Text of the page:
Microsoft financial results take a beating

Microsoft’s 2013 fourth quarter and end of fiscal year results are not fun. On the surface of things, it is all about the Surface debacle. Not quite an MS Bob level tragedy, but everyone is ticked off about the whole thing: Microsoft, its partners, its investors, post-PC era, yadda, yadda, yadda. 

Microsoft’s fiscal year ends June 30. Yeah, that’s really weird for the normals among us and very un-Christmasy. So, the company announced quarterly revenue of $19.90 billion for the quarter ended June 30, 2013. For Microsoft’s fiscal year 2013 (even though it is the middle of the real 2013, it is the end of Microsoft’s fiscal 2013n – geddit?), the company’s revenue, and operating income were $77.85 billion and $26.76 billion. 

The thing that kicked Microsoft in the guts and has the Internets buzzing with pontificating financial wizardry is a $900 million charge related to Surface RT inventory adjustments. That means, Microsoft done gone and screwed itself on that launch.

In general, the different divisions of Microsoft, which will no longer be reported like this now that they have been reorganized, look like this:

Microsoft Business Division revenue grew 14% for the fourth quarter and 3% for the full year. 

Server & Tools revenue grew 9% for the fourth quarter and 9% for the full year, driven by double-digit percentage revenue growth in SQL Server and System Center.

Windows Division revenue grew 6% for the fourth quarter and 5% for the full year. Excluding the impact of the prior year Windows Upgrade Offer revenue deferral, Windows Division non-GAAP revenue decreased 6% for the fourth quarter and 1% for the full year. In June, Microsoft released the public preview of Windows 8.1 which will be made available to OEMs in August. Meaning, Windows is sucking a little wind in the post-PC era (we never tire of saying that phrase).

Online Services Division revenue grew 9% for the fourth quarter and 12% for the full year, driven by an increase in revenue per search and volume. Bing organic U.S. search market share was 17.9% for the month of June 2013, up 230 basis points from the prior year period.

Entertainment and Devices Division grew 8% for the fourth quarter and 6% for the full year. During the quarter, transactional revenue within Xbox LIVE grew nearly 20%, and Microsoft unveiled the Xbox One. It got booed, but let’s not go there.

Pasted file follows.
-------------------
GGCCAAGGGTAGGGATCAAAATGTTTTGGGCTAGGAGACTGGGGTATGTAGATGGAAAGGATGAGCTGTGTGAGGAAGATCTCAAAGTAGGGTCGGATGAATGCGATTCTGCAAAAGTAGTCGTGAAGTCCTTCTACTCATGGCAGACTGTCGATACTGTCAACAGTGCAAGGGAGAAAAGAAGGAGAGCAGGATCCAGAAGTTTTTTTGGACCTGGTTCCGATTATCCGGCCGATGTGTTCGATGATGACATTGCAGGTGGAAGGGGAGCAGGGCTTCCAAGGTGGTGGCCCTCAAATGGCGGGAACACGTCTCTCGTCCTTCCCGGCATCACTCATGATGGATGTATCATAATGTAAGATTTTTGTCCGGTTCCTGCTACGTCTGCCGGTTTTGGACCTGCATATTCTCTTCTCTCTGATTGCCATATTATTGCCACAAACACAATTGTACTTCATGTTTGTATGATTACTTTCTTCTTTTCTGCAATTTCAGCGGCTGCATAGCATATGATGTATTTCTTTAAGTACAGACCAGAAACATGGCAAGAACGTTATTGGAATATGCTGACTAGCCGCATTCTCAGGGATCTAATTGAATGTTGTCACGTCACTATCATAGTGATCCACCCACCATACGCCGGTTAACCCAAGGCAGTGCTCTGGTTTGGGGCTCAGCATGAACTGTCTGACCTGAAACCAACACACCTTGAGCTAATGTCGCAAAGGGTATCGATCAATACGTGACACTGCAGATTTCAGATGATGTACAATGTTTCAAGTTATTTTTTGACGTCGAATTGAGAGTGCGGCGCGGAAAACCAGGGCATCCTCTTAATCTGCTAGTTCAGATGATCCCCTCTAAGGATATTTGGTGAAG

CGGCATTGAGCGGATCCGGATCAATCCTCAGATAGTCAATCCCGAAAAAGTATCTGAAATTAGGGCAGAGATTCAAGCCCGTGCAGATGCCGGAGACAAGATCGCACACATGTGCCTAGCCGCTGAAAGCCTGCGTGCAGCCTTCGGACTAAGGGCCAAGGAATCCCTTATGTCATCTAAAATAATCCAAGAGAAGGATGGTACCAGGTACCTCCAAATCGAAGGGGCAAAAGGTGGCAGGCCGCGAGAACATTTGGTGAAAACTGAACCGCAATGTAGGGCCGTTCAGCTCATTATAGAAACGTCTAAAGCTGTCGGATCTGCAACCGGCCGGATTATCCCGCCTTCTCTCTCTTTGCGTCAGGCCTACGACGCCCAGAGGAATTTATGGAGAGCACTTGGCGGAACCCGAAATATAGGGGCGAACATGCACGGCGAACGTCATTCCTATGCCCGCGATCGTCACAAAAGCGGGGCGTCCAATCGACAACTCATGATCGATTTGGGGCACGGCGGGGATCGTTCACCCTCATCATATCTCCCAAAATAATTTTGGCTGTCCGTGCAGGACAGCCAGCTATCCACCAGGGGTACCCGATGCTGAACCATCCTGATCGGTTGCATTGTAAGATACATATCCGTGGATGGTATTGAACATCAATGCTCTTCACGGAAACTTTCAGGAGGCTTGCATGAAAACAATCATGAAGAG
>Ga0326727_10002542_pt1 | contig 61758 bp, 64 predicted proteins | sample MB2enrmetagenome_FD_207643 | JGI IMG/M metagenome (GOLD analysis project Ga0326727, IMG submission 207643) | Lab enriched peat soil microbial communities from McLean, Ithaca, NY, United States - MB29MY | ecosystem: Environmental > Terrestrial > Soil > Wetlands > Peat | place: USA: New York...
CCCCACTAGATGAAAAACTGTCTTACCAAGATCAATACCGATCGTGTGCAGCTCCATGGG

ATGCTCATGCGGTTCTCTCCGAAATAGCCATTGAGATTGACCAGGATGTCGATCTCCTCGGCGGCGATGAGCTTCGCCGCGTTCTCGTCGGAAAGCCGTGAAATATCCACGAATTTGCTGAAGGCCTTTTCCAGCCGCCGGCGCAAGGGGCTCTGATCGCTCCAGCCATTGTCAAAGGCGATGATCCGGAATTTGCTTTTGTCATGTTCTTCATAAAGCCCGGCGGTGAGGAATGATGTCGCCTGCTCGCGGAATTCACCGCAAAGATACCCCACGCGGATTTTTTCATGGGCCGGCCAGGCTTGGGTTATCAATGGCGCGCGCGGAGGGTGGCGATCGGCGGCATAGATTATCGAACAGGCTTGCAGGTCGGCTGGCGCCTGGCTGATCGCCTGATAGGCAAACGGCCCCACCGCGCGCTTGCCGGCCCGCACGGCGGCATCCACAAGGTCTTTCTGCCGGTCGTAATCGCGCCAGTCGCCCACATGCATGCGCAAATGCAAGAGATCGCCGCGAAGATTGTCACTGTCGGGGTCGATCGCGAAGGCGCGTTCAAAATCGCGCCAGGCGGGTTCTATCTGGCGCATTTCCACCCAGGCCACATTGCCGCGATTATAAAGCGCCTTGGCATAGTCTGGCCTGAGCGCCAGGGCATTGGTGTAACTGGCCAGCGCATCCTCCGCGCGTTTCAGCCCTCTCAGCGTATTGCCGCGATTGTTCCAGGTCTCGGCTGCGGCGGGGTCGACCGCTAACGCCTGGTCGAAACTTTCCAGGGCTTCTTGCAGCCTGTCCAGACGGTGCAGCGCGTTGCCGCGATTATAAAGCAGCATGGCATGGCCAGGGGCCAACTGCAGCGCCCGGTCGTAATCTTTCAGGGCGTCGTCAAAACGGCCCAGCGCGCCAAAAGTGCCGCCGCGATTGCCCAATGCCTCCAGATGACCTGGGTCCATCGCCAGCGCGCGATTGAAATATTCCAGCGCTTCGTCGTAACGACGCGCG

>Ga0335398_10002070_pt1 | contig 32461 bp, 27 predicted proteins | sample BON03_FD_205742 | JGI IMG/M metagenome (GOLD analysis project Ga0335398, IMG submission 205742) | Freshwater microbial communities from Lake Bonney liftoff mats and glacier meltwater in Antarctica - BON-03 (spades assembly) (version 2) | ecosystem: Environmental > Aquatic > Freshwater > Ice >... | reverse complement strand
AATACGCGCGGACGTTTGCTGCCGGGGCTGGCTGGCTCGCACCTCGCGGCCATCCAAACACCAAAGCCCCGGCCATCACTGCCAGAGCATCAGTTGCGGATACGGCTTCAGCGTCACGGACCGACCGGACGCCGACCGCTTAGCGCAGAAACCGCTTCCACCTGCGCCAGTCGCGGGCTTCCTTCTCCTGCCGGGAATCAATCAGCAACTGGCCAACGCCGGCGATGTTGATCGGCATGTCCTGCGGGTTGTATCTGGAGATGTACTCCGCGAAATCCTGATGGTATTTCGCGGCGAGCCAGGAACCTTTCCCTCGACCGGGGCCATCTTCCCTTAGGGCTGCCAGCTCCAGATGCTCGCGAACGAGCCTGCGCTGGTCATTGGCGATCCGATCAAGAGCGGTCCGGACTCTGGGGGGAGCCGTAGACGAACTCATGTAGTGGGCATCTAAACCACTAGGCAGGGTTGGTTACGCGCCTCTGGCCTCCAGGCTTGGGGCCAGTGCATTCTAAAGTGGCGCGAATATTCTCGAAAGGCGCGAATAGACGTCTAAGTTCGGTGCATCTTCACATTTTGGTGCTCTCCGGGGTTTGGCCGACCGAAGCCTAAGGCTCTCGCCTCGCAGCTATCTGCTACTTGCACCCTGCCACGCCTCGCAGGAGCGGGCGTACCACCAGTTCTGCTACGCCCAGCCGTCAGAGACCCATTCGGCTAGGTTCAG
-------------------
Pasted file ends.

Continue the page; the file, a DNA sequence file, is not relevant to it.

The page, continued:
Quite rightly, over at CRN, they are a bit upset with Microsoft because they reckon Surface tablets should have been sold through the channel to the enterprise, OEMs be damned. CRN getting mad is a big deal because, they don’t usually get mad about anything.

Since it was first unveiled last summer, the company’s go-to-market strategy for Surface tablets has been a thorn in the side of the channel and a blight on Microsoft’s channel reputation. It started with Microsoft’s baffling decision to sell Surface and Surface Pro devices through retail only, first through Microsoft Stores and then through select retail partners like Best Buy, Staples and Frye’s.

Over the last two weeks, the situation worsened; Microsoft made a mockery of its channel strategy with its new plan to bring Surface to the channel via the Microsoft Devices Program. A mess of contradictory decisions and statements has provided a mountain of evidence that Microsoft has lost its grasp not only on the basics of channel economics but also the value of the solution provider partner.

Oh, my! Ballmer hasn’t made things any calmer with his re-org, either. TechWeek Europe had this to say about the epic email:

So what did Ballmer promise? In a very long and somewhat rambling memo, he laid out the new functional organisation that Microsoft will follow. He also said that the changes were strategic and that current projects, such as Windows 8.1, Windows Phone and the Xbox, would be unaffected for now. Ballmer also talked about reforming the Windows Store and moving to a business model that could keep up with changes in technology.

But what Ballmer didn’t really address is something much more important in the long run, and that’s finding out what customers actually want in terms of products from Microsoft and how they want those products delivered. It’s here that big technology companies are finding that opportunities are rife for missteps. How else can you explain the debacle that was Windows 8?

Microsoft was well aware that customers like Windows and Windows-like operating systems.  Other people know this: many of the user interfaces for Linux look like they came straight from Redmond, for example.

Windows 8 probably tested very well with people using mobile devices where it makes sense.

But how could Microsoft’s product managers release a touch-based operating system interface on a customer base that is equipped in large part with a keyboard and mouse hardware? Clearly Microsoft was trying to drive innovation by encouraging a touch interface.

Few people in the real world are going to drop a thousand or so dollars just so they can use a new OS.

That’s especially true in the business world where hardware replacement budgets have suffered greatly at the hands of the worst economic downturn since the Great Depression.

Of course, people don’t just resist having change forced on them by Microsoft. As Apple is finding out from the shrinking market share of the iPhone, they don’t appreciate being told what they want by Apple either.

Okay, time to have some chocolate. We ain’t quittin’ on you, Microsoft, but we sure ain’t going to shack up with you anymore, either.

So, first Intel then Microsoft. Dell looks pretty shaky right now, too. I feel a giant hole is opening up in the middle of the planet and we are all going to get sucked into it while we Tweet our fate and knock out a few Vines.